There was an interesting article in The Age about the effect of petrol prices on public transport use. It begins with the rather spurious claim that large numbers of people will change when the price hits $1.32, which it has again this week. Not that large numbers of people won't change their habit at that price -- as a percentage of public transport users, not cars users -- but rather that it implies that commuters are rational maximizers of cost and time, when they are not.
There was a more subtle discussion of habits and economics by Becker and Posner a fortnight ago. As indicated towards the end of the first article, the supposed rapid switch to public transport occured, not because public transport became marginally better, but because it became rapidly better; and more importantly, because it strained household budgets. In other words, the expectation of relatively inexpensive motor transport was broken, and a choice had to be made.
The problem, as countless articles since have noted, is that public transport is not positioned to take advantage of an increase in customers. The trains rapidly filled with disgruntled commuters and consistently ran late or not at all. Many people would have quickly returned to their old car habit, with a reduction in other spending.
This is the biggest problem with a non-marketised public transport system. If the operators had their profits tied to consumers then the rise in customers could have been offset by a combination of higher ticket prices, and more services. Instead we got a lot of complaints and no change, either to service provision, or to most peoples' long-term travel choices.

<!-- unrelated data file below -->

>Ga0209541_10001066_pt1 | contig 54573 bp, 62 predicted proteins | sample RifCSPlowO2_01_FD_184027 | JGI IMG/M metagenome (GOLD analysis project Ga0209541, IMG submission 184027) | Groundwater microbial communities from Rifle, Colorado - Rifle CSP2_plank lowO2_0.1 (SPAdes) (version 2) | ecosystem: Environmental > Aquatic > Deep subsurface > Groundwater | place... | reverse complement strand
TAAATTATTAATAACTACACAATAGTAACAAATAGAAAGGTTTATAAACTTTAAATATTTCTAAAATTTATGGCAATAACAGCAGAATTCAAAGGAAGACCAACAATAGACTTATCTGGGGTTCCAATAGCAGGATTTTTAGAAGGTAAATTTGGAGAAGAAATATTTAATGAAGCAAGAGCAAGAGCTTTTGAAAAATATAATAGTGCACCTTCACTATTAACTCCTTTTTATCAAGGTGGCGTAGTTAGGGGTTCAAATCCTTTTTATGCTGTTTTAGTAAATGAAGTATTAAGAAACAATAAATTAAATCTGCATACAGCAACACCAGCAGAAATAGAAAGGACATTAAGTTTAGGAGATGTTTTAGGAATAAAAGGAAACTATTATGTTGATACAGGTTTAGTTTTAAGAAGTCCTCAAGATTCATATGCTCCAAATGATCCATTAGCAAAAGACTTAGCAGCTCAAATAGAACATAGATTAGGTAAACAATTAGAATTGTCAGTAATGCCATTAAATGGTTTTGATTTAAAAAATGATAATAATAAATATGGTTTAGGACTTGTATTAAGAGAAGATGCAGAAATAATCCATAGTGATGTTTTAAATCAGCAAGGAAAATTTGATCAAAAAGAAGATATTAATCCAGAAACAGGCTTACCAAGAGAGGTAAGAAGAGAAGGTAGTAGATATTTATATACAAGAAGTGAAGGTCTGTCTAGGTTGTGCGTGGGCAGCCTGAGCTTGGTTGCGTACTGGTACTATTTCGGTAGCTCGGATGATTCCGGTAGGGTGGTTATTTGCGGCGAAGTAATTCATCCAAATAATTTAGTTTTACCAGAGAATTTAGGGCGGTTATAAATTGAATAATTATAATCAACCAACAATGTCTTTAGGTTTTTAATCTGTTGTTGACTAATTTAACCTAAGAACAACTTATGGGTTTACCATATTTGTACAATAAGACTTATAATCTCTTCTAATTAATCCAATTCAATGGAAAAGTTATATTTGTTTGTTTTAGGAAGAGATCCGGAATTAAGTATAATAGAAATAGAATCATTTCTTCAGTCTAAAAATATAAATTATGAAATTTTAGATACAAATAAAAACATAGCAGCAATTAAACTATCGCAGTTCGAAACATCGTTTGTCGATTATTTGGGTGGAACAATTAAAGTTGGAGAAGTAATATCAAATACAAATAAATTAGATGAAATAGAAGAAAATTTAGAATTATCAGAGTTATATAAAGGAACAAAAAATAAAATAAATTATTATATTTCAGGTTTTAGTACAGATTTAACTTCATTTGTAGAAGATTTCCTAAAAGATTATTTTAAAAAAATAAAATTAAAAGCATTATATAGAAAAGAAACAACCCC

With another rise in oil prices going on, and the likelihood of a long-term price increase to around the $1.50 mark, we can expect more people to break with habit and explore different ways of travelling to work, school and the shops. It is therefore, important to consider, now, what sort of choices people might want to make, and should make, and how to accomodate them. As Becker noted on habits:
"At first, habitual behavior is usually slow to change since past behavior exercises enormous influences over current behavior that is "habitual". But the initially slow changes induce further and more rapid changes in later behavior, so that the cumulative change may eventually be quite big."
To draw an analogy. Making a change in the area of transport choice is like pushing a coal-cart up a hill. All the policies in the past have been ineffective pushing against a full cart that wanted to stay where it was at the bottom of the hill. In the next decade though, people, not policies, will take the cart to the top of the hill, before it rapidly rolls into another gully of habit. It will do so ahead of the policy-makers though; once it is rolling it won't stop. We need to line up the wheels to ensure it goes somewhere sensible, and that means first, considering all the possible changes that could occur, if given sufficient latitude to do so.
I know where I stand here, as would any regular reader, but I'll state it again, plainly: Firstly, I think we should aim to make walking and cycling (or buggies for the elderly) the first two choices of travel for all trips, for many reasons including health, the envionment and overall cost. Secondly, we should make an efficient, and preferably cost-neutral public transport, the third choice, for trips longer than 5-10km.
This doesn't necessitate grand schemes, so much as attitude shifts and appropriate prioritising of road space to favour these modes. The change in habits, and then travel culture that will initially be brought on by a gradual but significant rise in oil prices will (hopefully) do the rest.
19th April, 2006 17:18:01